Abstract Title:

Electroacupuncture Alleviates Mechanical Allodynia in a Rat Model of Complex Regional Pain Syndrome Type-I via Suppressing Spinal CXCL12/CXCR4 Signaling.

Abstract Source:

J Pain. 2020 Jan 29. Epub 2020 Jan 29. PMID: 32006698

Abstract Author(s):

Qimiao Hu, Xiaoli Zheng, Xiaojie Li, Boyu Liu, Chengyu Yin, Yuanyuan Li, Ruixiang Chen, Jie Wang, Yi Liang, Xiaomei Shao, Jianqiao Fang, Boyi Liu

Article Affiliation:

Qimiao Hu


Complex regional pain syndrome (CRPS) results in chronic and excruciating pain in patients. Conventional therapies lack effectiveness, rendering it one of the most difficult to treat neurological conditions.. Electroacupuncture (EA) is an effective alternative therapy for pain relief. Here, we investigated whether EA exerts analgesic effect on a rat model of CRPS type-I (CRPS-I) and related mechanisms. The rat chronic post-ischemic pain (CPIP) model was established to mimic CRPS-I. 100Hz EA exerted robust and persistent anti-allodynic effect on CPIP model compared with 2Hz EA or sham EA. EA markedly suppressed the overexpression of CXCL12/CXCR4 in spinal cord dorsal horn (SCDH) of CPIP model, leading to substantial decrease in neuronal and glial cell activities in SCDH. Pharmacological blocking CXCR4 mimicked EA-induced anti-allodynic effect and related cellular events in SCDH, whereas exogenous CXCL12 abolished EA's effect. CXCR4 signaling resulted in ERK activation in SCDH, contributing to mechanical allodynia of CPIP model rats, whereas EA markedly reduced ERK activation. Therefore, we demonstrated that EA interferes with CXCL12/CXCR4 signaling in SCDH and downstream ERK pathway to exert robust anti-allodynic effect on an animal model of CRPS-I. Our work suggests that EA may be a potential therapeutic option for CRPS-I in clinic. PERSPECTIVE: Our work identified that EA exerts robust anti-allodynic effect on an animal model of CRPS-I, via mechanisms involving inhibition of CXCL12/CXCR4 signaling. EA further attenuates downstream neuronal and glial cell activation and ERK pathway in SCDH. This work suggests that EA may be a potential therapeutic option for CRPS-I management in clinic.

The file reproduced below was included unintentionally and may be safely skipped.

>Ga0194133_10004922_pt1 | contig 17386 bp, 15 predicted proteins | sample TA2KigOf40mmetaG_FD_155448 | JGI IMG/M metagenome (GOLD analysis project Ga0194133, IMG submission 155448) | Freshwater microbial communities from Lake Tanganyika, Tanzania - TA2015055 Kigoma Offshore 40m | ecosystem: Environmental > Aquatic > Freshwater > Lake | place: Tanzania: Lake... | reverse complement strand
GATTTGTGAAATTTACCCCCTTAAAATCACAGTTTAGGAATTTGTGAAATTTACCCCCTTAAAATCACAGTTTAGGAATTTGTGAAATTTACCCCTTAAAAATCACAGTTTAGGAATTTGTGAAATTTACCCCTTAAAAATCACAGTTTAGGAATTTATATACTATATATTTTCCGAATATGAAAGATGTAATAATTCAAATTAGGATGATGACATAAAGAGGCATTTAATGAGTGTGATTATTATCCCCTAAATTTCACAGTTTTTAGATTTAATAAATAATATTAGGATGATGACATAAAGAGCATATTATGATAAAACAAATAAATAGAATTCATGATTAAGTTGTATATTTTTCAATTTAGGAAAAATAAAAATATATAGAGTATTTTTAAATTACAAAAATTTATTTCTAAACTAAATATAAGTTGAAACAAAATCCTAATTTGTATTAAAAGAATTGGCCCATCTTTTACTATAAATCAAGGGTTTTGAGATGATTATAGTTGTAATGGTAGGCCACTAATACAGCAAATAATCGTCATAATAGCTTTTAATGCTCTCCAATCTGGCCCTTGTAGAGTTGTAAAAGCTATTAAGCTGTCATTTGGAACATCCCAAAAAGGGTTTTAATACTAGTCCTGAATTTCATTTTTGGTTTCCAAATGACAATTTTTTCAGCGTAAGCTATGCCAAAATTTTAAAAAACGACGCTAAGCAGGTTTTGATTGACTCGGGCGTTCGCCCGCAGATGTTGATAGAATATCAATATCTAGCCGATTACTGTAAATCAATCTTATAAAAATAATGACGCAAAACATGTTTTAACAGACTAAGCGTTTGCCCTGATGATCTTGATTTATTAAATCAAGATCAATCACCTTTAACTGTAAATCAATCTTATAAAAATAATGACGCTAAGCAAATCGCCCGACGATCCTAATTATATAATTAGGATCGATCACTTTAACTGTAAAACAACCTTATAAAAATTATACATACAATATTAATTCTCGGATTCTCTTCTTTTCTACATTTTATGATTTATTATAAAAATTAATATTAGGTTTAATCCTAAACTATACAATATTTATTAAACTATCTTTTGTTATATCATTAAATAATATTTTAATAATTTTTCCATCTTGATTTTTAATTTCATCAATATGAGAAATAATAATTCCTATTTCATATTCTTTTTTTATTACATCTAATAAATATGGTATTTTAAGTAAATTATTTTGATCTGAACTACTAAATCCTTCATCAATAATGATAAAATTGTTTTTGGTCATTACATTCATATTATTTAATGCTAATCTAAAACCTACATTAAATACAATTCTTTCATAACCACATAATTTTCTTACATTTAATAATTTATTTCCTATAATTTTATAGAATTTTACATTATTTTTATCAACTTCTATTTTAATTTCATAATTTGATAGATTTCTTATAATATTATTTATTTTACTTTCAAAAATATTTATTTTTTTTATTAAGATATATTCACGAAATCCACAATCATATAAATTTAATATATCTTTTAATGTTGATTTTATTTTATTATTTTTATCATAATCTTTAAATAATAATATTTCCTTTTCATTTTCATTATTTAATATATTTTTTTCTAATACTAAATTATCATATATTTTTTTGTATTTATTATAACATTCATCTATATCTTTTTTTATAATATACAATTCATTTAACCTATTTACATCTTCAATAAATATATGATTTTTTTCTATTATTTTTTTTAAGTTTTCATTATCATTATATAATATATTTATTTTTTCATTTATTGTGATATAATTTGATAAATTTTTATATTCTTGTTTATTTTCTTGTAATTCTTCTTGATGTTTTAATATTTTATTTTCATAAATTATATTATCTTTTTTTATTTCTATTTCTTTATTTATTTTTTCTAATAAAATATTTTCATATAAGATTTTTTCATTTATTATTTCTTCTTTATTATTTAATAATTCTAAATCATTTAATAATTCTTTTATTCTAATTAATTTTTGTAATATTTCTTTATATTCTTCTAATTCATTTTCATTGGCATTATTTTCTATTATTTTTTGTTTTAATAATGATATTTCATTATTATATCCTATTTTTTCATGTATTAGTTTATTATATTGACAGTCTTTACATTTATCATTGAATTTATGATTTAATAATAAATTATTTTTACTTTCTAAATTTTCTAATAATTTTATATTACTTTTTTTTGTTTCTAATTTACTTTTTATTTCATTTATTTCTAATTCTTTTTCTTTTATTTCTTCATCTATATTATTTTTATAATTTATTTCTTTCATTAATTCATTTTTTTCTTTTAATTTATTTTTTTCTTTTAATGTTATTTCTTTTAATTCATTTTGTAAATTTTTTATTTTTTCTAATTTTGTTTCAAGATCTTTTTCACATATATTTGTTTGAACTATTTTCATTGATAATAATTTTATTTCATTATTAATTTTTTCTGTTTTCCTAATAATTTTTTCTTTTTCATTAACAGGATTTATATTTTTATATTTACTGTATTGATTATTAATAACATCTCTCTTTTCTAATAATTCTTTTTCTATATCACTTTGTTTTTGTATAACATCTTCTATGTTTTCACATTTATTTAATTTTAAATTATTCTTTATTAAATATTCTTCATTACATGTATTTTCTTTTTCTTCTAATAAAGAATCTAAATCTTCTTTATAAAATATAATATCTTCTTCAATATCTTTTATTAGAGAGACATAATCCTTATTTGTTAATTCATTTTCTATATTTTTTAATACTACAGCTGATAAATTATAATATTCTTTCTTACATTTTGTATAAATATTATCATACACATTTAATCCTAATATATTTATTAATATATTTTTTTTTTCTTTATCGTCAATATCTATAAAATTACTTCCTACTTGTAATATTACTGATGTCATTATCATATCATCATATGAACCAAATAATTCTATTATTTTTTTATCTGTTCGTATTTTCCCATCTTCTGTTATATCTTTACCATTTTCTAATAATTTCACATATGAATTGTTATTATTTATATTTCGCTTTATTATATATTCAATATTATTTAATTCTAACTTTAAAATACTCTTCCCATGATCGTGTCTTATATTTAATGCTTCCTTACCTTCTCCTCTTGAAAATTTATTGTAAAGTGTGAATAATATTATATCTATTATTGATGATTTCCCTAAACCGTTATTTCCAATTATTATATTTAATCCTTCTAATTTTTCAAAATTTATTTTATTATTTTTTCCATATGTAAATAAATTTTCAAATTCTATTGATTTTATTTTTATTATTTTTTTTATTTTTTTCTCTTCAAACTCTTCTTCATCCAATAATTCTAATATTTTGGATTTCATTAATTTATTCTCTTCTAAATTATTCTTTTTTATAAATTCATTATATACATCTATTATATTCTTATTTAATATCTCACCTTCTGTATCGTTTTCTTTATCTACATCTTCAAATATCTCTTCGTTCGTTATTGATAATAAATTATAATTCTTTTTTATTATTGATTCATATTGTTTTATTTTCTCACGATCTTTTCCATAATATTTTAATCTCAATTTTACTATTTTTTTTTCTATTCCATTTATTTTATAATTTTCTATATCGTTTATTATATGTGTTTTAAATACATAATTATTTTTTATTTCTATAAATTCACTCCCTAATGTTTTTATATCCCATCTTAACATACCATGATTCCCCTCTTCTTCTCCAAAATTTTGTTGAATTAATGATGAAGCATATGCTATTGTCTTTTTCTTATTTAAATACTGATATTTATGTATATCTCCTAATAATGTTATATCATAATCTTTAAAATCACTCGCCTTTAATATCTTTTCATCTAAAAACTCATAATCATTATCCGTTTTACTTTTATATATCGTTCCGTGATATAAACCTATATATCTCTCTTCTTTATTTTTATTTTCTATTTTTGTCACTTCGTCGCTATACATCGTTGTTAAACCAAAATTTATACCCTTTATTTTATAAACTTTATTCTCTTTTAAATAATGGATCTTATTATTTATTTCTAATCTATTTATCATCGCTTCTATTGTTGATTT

Study Type : Animal Study

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